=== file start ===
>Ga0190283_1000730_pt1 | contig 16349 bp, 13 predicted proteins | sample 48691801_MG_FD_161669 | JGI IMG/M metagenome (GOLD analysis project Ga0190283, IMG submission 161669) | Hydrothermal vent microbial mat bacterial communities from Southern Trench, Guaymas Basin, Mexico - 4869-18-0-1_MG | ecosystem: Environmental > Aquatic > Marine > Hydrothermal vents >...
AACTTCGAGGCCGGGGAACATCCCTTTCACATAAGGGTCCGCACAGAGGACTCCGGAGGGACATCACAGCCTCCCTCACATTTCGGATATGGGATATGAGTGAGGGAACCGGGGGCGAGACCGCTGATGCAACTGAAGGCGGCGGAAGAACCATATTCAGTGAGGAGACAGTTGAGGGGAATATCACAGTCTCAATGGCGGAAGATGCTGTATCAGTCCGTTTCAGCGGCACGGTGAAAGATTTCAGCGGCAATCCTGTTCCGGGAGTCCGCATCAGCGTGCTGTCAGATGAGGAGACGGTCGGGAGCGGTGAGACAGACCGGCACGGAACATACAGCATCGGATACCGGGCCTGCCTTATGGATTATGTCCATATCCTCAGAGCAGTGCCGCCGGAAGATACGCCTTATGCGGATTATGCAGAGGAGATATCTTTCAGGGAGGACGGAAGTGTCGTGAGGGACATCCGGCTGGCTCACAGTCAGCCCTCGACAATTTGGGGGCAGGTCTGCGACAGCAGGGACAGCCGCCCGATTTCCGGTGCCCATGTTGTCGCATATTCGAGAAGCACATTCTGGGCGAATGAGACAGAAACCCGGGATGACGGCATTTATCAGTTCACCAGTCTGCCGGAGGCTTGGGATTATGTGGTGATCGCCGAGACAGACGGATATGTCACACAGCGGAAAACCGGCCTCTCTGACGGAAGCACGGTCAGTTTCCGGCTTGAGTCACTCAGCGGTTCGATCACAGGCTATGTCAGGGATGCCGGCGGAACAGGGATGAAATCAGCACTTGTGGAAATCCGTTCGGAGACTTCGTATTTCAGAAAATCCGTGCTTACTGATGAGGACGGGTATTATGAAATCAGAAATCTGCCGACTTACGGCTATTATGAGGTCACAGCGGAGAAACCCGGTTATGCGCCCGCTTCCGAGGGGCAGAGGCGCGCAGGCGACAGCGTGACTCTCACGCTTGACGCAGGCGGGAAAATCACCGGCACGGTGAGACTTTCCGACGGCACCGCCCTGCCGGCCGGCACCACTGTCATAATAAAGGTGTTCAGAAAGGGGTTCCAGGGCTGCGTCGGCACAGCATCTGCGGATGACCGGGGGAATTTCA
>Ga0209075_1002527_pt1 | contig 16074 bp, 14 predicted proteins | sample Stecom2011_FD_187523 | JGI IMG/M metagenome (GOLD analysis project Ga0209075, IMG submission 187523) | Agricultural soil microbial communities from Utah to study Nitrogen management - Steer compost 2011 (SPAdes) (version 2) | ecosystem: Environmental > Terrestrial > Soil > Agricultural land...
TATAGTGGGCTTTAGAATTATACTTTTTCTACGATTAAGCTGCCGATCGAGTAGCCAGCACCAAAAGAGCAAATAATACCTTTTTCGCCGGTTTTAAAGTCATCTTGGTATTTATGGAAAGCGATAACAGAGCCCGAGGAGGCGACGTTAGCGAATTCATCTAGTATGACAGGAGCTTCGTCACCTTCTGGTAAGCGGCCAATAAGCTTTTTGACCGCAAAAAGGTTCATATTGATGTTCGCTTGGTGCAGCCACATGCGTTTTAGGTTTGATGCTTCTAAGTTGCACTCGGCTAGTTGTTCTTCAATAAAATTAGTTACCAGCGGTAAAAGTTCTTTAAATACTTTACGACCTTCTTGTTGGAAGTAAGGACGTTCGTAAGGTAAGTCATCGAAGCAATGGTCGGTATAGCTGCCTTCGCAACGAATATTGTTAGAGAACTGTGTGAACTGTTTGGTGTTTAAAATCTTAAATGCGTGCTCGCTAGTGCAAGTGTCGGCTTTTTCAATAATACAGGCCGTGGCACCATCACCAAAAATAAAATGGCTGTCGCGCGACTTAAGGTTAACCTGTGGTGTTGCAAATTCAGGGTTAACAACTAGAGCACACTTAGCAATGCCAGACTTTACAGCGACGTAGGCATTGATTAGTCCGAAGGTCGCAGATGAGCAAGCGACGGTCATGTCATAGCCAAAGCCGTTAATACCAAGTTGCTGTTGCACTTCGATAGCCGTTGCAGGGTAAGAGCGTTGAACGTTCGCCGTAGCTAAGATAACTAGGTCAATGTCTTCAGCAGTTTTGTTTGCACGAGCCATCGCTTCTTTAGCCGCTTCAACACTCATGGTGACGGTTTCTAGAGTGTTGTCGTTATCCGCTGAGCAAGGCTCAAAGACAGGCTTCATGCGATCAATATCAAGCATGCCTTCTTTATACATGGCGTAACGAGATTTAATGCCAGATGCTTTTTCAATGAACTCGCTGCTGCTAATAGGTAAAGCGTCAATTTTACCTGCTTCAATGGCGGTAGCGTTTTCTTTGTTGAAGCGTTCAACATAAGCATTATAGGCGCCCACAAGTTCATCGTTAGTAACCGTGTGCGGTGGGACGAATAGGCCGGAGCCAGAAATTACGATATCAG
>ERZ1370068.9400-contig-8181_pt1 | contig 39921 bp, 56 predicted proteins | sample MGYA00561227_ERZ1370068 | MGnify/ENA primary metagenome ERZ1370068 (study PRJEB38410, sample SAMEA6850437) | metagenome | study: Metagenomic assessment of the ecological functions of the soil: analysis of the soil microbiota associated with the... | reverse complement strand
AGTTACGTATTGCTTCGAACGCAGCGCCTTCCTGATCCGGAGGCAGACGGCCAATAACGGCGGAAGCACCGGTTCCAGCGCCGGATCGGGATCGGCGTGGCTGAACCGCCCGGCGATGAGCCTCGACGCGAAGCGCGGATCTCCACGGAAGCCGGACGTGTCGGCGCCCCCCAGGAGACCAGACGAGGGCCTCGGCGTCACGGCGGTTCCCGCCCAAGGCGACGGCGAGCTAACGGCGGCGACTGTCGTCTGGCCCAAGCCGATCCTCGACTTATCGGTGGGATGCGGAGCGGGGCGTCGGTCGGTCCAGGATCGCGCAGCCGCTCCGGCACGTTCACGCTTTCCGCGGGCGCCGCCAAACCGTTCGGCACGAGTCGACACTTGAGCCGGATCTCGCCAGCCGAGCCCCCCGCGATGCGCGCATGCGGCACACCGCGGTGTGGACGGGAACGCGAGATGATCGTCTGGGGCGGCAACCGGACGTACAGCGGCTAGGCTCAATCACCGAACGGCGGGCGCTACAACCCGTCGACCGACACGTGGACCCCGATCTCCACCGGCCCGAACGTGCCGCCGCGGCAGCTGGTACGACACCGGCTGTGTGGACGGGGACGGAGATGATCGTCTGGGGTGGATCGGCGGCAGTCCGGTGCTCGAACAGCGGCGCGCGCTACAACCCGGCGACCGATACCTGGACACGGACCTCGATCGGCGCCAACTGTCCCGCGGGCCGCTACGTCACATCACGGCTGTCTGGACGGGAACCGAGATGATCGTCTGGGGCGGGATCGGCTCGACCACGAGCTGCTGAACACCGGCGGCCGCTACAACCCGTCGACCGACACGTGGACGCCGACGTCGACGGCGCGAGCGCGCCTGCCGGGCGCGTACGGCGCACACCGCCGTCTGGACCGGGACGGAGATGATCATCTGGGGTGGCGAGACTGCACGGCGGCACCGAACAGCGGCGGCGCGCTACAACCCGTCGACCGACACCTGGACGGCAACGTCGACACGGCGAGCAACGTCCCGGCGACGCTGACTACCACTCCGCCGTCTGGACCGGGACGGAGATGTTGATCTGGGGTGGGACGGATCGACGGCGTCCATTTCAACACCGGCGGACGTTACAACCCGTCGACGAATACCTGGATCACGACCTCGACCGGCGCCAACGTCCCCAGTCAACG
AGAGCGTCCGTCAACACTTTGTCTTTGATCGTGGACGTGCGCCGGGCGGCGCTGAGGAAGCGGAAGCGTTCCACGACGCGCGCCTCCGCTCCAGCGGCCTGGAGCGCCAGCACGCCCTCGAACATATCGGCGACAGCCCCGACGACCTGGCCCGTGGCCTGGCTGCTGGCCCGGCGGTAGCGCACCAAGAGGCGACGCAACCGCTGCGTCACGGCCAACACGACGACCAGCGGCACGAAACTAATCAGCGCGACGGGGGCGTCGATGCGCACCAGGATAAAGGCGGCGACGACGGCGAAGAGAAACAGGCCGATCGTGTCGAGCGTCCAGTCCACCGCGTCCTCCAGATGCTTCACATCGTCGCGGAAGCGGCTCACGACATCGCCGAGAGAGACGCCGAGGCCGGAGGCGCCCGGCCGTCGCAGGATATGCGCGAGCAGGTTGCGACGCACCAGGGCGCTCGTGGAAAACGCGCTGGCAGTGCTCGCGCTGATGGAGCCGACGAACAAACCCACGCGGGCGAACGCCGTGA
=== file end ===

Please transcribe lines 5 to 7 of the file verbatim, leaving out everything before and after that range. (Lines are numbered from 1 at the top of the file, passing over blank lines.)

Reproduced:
>ERZ1370068.9400-contig-8181_pt1 | contig 39921 bp, 56 predicted proteins | sample MGYA00561227_ERZ1370068 | MGnify/ENA primary metagenome ERZ1370068 (study PRJEB38410, sample SAMEA6850437) | metagenome | study: Metagenomic assessment of the ecological functions of the soil: analysis of the soil microbiota associated with the... | reverse complement strand
AGTTACGTATTGCTTCGAACGCAGCGCCTTCCTGATCCGGAGGCAGACGGCCAATAACGGCGGAAGCACCGGTTCCAGCGCCGGATCGGGATCGGCGTGGCTGAACCGCCCGGCGATGAGCCTCGACGCGAAGCGCGGATCTCCACGGAAGCCGGACGTGTCGGCGCCCCCCAGGAGACCAGACGAGGGCCTCGGCGTCACGGCGGTTCCCGCCCAAGGCGACGGCGAGCTAACGGCGGCGACTGTCGTCTGGCCCAAGCCGATCCTCGACTTATCGGTGGGATGCGGAGCGGGGCGTCGGTCGGTCCAGGATCGCGCAGCCGCTCCGGCACGTTCACGCTTTCCGCGGGCGCCGCCAAACCGTTCGGCACGAGTCGACACTTGAGCCGGATCTCGCCAGCCGAGCCCCCCGCGATGCGCGCATGCGGCACACCGCGGTGTGGACGGGAACGCGAGATGATCGTCTGGGGCGGCAACCGGACGTACAGCGGCTAGGCTCAATCACCGAACGGCGGGCGCTACAACCCGTCGACCGACACGTGGACCCCGATCTCCACCGGCCCGAACGTGCCGCCGCGGCAGCTGGTACGACACCGGCTGTGTGGACGGGGACGGAGATGATCGTCTGGGGTGGATCGGCGGCAGTCCGGTGCTCGAACAGCGGCGCGCGCTACAACCCGGCGACCGATACCTGGACACGGACCTCGATCGGCGCCAACTGTCCCGCGGGCCGCTACGTCACATCACGGCTGTCTGGACGGGAACCGAGATGATCGTCTGGGGCGGGATCGGCTCGACCACGAGCTGCTGAACACCGGCGGCCGCTACAACCCGTCGACCGACACGTGGACGCCGACGTCGACGGCGCGAGCGCGCCTGCCGGGCGCGTACGGCGCACACCGCCGTCTGGACCGGGACGGAGATGATCATCTGGGGTGGCGAGACTGCACGGCGGCACCGAACAGCGGCGGCGCGCTACAACCCGTCGACCGACACCTGGACGGCAACGTCGACACGGCGAGCAACGTCCCGGCGACGCTGACTACCACTCCGCCGTCTGGACCGGGACGGAGATGTTGATCTGGGGTGGGACGGATCGACGGCGTCCATTTCAACACCGGCGGACGTTACAACCCGTCGACGAATACCTGGATCACGACCTCGACCGGCGCCAACGTCCCCAGTCAACG
AGAGCGTCCGTCAACACTTTGTCTTTGATCGTGGACGTGCGCCGGGCGGCGCTGAGGAAGCGGAAGCGTTCCACGACGCGCGCCTCCGCTCCAGCGGCCTGGAGCGCCAGCACGCCCTCGAACATATCGGCGACAGCCCCGACGACCTGGCCCGTGGCCTGGCTGCTGGCCCGGCGGTAGCGCACCAAGAGGCGACGCAACCGCTGCGTCACGGCCAACACGACGACCAGCGGCACGAAACTAATCAGCGCGACGGGGGCGTCGATGCGCACCAGGATAAAGGCGGCGACGACGGCGAAGAGAAACAGGCCGATCGTGTCGAGCGTCCAGTCCACCGCGTCCTCCAGATGCTTCACATCGTCGCGGAAGCGGCTCACGACATCGCCGAGAGAGACGCCGAGGCCGGAGGCGCCCGGCCGTCGCAGGATATGCGCGAGCAGGTTGCGACGCACCAGGGCGCTCGTGGAAAACGCGCTGGCAGTGCTCGCGCTGATGGAGCCGACGAACAAACCCACGCGGGCGAACGCCGTGA